An official website of the United States Government 
Here's how you know

Official websites use .gov

.gov website belongs to an official government organization in the United States.

Secure .gov websites use HTTPS

A lock ( lock ) or https:// means you’ve safely connected to the .gov website. Share sensitive information only on official, secure websites.

Guard Faces Pivotal Time, Nominee Says

You have accessed part of a historical collection on Some of the information contained within may be outdated and links may not function. Please contact the DOD Webmaster with any questions.

Today is an important and pivotal time in the history of the National Guard, the president's nominee to be the next chief of the National Guard Bureau told the Senate Armed Services Committee.

''We've placed complex dynamic missions overseas and here at home,'' Army Lt. Gen. Daniel R. Hokanson said at today's confirmation hearing. ''The next chief of the National Guard Bureau must continue to effectively navigate this unprecedented landscape and work closely with stakeholders at the international, federal, state and local levels.''

Two national guardsmen wearing masks treat a patient also wearing a mask.
Intake Practice
Soldiers and airmen of the Vermont National Guard practice patient-intake protocol with a patient from the University of Vermont Medical Center in anticipation of receiving patients at the alternate health care facility in Essex, Vt., April 7, 2020. The Vermont National Guard is working with the state of Vermont and emergency partners in a whole-of-government effort to flatten the curve during the COVID-19 pandemic.
Photo By: Army Cpl. Gillian McCreedy, Vermont Army National Guard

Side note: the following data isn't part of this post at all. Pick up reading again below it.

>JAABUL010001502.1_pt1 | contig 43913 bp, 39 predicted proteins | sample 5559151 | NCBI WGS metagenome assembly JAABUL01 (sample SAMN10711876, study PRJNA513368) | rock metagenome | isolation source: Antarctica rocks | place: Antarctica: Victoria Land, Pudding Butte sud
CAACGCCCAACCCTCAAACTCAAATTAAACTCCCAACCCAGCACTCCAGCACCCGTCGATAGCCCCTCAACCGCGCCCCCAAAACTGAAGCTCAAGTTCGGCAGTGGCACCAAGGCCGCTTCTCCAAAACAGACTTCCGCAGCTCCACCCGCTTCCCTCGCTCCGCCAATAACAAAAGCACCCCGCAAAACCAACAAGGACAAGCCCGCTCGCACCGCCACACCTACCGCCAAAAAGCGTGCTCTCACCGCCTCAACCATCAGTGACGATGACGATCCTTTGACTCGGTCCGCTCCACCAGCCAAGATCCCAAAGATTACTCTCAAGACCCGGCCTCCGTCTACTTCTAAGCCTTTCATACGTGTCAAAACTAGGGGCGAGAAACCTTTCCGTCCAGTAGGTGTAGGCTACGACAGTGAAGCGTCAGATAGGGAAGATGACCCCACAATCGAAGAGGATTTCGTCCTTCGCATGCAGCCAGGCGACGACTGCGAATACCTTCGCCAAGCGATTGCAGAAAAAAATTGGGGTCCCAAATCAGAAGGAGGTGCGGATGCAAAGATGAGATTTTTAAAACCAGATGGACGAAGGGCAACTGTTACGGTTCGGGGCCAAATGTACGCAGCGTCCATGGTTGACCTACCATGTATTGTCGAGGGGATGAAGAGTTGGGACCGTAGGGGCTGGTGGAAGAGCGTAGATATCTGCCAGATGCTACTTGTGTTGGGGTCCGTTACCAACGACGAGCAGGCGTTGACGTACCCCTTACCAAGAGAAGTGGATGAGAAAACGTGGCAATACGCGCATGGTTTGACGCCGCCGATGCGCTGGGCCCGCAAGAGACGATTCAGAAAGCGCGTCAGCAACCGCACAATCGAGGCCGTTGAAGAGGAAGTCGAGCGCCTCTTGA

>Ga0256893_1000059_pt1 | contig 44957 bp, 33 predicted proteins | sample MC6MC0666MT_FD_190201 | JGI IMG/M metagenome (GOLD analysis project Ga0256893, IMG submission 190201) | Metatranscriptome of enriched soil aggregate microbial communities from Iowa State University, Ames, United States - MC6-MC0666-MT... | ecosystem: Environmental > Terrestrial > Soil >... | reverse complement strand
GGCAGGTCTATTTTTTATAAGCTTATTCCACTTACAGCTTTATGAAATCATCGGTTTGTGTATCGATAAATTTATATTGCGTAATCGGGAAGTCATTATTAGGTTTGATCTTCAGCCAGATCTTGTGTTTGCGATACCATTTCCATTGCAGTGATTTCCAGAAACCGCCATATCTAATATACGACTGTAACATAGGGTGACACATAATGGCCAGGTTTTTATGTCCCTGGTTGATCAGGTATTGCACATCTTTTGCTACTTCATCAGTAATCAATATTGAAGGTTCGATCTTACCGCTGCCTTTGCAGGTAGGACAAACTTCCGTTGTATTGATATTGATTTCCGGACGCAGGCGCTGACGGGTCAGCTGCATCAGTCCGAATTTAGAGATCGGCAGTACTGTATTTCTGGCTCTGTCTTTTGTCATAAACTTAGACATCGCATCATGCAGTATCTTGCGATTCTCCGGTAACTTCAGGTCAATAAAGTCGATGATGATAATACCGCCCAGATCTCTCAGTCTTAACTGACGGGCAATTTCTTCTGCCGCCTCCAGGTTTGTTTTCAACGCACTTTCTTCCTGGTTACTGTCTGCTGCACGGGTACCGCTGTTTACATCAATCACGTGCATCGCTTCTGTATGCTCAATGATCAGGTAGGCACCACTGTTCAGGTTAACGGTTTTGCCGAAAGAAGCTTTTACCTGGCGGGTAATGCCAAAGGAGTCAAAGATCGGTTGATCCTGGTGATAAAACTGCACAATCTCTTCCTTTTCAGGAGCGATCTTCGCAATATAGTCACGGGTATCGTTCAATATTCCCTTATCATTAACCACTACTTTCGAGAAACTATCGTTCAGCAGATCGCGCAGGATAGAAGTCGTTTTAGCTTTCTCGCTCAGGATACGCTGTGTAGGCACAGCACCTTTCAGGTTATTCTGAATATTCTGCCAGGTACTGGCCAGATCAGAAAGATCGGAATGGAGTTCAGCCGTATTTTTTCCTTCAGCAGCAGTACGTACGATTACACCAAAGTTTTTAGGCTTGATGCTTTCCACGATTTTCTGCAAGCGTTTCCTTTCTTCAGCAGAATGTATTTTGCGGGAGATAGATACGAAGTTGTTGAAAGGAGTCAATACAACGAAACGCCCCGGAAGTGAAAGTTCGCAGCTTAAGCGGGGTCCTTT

VIRIN: 200407-Z-RZ341-785

If confirmed by the Senate, Hokanson will be promoted to the rank of general to head up the bureau, where he is now vice chief.

If he is confirmed, he told the Senate panel, he will work with the committee to ensure the National Guard is manned, trained, equipped and ready, whenever and wherever it's needed. 

In recent months, the National Guard has been on the front lines of the COVID-19 pandemic response in every state, territory and the District of Columbia, where guard members are helping communities fight the invisible enemy. 

National guardsmen stand ready to support local police in quelling riots in Washington, D.C.
Street Guard
Soldiers from the Tennessee Army National Guard’s 278th Armored Cavalry Regiment stand ready to support Washington, D.C., police and first responders during protests, June 6, 2020.
Photo By: Army Sgt. Arturo Guzman, Tennessee Army National Guard
VIRIN: 200607-Z-PH391-155

''[Guard members] are supporting key functions in their communities [for] testing sites, long-term care facilities, hospitals and food banks. We have delivered personal protective equipment, sewn face masks, turned convention centers into alternate-care facilities and so much more,'' Hokanson said.

The National Guard also has responded to civil unrest in several states and Washington, D.C., as part of a national call for justice and racial equality, he said. ''Our soldiers and airmen were there to protect our First Amendment rights and preserve public safety in the communities where we live,'' the general added.

The citizen-soldiers and -airmen responded to those events and others in the homeland while simultaneously meeting all overseas deployment requirements to support combatant commands and the National Defense Strategy, Hokanson noted.

A medical technician in personal protective equipment performs a COVID-19 test.
An aerospace medical technician from the Minnesota Air National Guard’s 148th Fighter Wing, Duluth, Minn., performs COVID-19 testing at the Duluth National Guard Armory, May 23, 2020. The Minnesota National Guard tested Minnesota residents at six armories across the state during Memorial Day weekend.
Photo By: Audra Flanagan, Minnesota Air National Guard
VIRIN: 200523-Z-BQ052-0008

''As a result, we reached a new peak earlier this month of over 120,000 citizen-soldiers and -airmen mobilized worldwide. What makes this possible has not changed since the founding of our National Guard in 1636,'' he told committee members. 

Hokanson called National Guardsmen and women ''incredible.''

''They have [been] and will always be my highest priority,'' he said. ''They balance their military careers, civilian careers, their families and all the sacrifices they must make so we can live true to our motto, 'Always Ready, Always There.'''

Related Stories